But this was the 1990s; Muslims in North American sports were not commonplace. Nowadays there are players such as Toronto Raptors' Hedo Türkoglu and, if rumours are to be believed, Shaquille O'Neal who have found faith in Islam.
"At the beginning of my career, when my team-mates heard I was fasting during the season they thought it would affect my game and were concerned," explains the 12-time All-Star. "But when they saw that it actually made me better there was a lot of admiration and intrigue: 'How can you play at this level without drinking water, when you must need water and must be thirsty' they would ask."
Despite some reports claiming Olajuwon persistently tried to convert his Christian team-mates, he insists, now at least, he simply just goes about his day.
"I don't go out to try and speak about Islam," says Olajuwon, who recently returned from a family pilgrimage to Mecca.
"If someone asks me a question about Ramadan I speak about Ramadan, if they ask me a question about basketball, I speak about basketball. If you don't ask I don't volunteer, and that's how it should be. That's what's so cool about it."
Basketball has faced a bad rap in recent years, from rape allegations levelled against Kobe Bryant in 2003 to Orlando Magic's Rashard Lewis's failed drugs test last month. But Olajuwon says the increased exposure is not to blame for players' actions, and neither are high salaries.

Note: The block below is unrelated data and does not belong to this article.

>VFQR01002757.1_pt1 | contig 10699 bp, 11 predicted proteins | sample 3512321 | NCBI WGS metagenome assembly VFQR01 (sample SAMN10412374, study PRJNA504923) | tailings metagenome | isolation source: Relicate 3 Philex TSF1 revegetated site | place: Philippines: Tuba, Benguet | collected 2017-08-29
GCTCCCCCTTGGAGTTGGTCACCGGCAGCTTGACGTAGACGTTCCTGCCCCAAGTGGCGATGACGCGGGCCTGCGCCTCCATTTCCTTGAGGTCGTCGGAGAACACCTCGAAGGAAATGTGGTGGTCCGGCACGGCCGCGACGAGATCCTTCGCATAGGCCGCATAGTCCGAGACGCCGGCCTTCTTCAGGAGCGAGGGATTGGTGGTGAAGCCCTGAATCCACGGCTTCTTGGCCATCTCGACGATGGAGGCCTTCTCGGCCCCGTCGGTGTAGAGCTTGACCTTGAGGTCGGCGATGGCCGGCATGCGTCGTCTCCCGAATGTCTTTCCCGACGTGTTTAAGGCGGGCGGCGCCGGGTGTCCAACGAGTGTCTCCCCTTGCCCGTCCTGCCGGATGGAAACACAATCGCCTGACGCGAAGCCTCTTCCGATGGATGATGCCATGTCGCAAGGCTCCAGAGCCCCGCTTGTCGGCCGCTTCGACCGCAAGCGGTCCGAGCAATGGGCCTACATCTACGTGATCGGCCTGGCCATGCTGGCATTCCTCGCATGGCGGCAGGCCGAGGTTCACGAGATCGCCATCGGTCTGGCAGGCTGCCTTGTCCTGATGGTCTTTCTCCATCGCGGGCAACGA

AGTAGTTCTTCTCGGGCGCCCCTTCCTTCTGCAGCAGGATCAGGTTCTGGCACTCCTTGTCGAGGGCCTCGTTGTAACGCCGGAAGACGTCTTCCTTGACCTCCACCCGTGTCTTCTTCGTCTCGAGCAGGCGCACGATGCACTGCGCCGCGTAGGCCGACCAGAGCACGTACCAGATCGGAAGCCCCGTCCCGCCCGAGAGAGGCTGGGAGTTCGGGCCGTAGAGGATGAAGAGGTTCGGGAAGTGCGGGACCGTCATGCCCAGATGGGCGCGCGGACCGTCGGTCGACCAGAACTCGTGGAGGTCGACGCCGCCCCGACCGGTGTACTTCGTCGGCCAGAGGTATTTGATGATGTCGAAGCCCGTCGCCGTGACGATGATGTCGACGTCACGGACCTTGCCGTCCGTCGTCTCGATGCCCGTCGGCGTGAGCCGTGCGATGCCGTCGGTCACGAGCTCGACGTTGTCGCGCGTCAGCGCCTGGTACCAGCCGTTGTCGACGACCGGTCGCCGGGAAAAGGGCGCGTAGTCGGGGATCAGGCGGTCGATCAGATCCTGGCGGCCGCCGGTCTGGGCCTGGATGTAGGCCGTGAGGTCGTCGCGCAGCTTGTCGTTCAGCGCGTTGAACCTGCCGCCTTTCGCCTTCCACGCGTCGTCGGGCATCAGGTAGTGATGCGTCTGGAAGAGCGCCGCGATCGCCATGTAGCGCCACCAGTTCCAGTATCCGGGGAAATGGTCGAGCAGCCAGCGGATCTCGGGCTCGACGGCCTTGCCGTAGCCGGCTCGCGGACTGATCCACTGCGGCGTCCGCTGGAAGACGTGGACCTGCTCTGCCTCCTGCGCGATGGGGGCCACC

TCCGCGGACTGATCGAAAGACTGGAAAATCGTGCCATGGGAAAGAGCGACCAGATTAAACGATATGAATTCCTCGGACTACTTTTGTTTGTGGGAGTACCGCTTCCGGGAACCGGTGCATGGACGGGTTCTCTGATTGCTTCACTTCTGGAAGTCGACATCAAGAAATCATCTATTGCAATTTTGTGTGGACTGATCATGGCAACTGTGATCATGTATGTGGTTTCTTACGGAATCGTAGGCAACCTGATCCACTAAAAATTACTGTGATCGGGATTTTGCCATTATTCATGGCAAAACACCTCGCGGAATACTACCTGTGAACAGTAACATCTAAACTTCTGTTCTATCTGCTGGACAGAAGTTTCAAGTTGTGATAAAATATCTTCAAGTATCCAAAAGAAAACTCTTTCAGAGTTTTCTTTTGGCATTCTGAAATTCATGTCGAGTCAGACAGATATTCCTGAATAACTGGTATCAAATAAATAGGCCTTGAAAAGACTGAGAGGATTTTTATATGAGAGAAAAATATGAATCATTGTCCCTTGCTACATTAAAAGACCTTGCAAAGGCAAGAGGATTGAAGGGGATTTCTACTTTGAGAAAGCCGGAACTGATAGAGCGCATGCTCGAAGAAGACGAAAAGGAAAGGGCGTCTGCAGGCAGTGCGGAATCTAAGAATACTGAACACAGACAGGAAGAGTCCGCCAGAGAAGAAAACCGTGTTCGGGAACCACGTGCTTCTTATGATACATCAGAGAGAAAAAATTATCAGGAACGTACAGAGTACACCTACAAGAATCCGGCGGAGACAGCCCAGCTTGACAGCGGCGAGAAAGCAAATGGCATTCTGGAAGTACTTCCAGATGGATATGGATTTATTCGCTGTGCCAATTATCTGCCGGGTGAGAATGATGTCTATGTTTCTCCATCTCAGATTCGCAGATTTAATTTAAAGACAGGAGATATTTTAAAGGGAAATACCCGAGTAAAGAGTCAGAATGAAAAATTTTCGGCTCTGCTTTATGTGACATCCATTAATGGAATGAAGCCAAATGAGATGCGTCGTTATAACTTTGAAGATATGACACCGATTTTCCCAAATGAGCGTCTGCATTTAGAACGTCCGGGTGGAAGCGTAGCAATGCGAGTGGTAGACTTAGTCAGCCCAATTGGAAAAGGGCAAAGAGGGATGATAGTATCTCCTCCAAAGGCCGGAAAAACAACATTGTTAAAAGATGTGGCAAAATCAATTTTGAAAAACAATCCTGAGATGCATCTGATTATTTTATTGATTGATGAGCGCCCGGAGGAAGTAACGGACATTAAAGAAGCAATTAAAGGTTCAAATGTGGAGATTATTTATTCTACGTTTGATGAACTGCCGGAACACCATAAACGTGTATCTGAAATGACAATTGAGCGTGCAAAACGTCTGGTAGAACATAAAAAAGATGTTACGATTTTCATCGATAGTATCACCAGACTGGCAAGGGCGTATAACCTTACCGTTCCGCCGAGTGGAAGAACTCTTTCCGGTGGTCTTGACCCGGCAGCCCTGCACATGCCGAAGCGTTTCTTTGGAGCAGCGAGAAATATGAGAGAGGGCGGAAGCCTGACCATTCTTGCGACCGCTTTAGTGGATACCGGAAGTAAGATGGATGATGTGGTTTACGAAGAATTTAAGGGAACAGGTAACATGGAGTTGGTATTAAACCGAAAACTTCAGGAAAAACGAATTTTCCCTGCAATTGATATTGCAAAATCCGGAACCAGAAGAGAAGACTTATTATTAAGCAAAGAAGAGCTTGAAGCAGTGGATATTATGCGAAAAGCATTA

Olajuwon amassed a reported $99 million (Dh363m) during his career, but he maintains there is no such thing as too much money in professional sports – so long as those receiving it remain grounded and appreciate there are virtues more valuable than money.
"There can never be too much money in basketball – it's a business," says Olajuwon, who during his playing days donated two-and-a-half per cent of his annual income to the underprivileged.
"What's more important is that they can manage their fame for a good cause – there are lots of people like that. But you also have a lot of people where they don't know how to handle success and end up destroying their career. Someone who is rich, but who doesn't have [positive] principles – these people have no value."
Olajuwon returns to the States every so often – "whenever I have an engagement," as he puts it – and made the trip last year to be inducted into the Hall of Fame. Less than a week later, a monument was unveiled outside the Houston Rockets' Toyota Center arena.
However, aware that a picture or likeness is against Islamic beliefs, the Rockets instead erected a 12-foot high bronze sculpture focussing on his famed No34 jersey. Now, even though Olajuwon may call Jordan home, he will for ever be in Houston.
x2 NBA Champion, Houston rockets (1994, 1995)
x1 NBA MVP (1994)
x12 All-Star (1985-90, 1992-97)
x2 Finals mvp (1994, 1995)
x2 NBA Defensive player of the year (1993, 1994)
x6 All-NBA First Team (1987, 1989, 1993-94, 1997)
x5 NBA All defensive first team (1987, 1988, 1990, 1993, 1994)
x1 NBA all-rookie team (1985)
NBA's 50th anniversary all-time team
x1 gold medal, us national team, atlanta olympics (1996)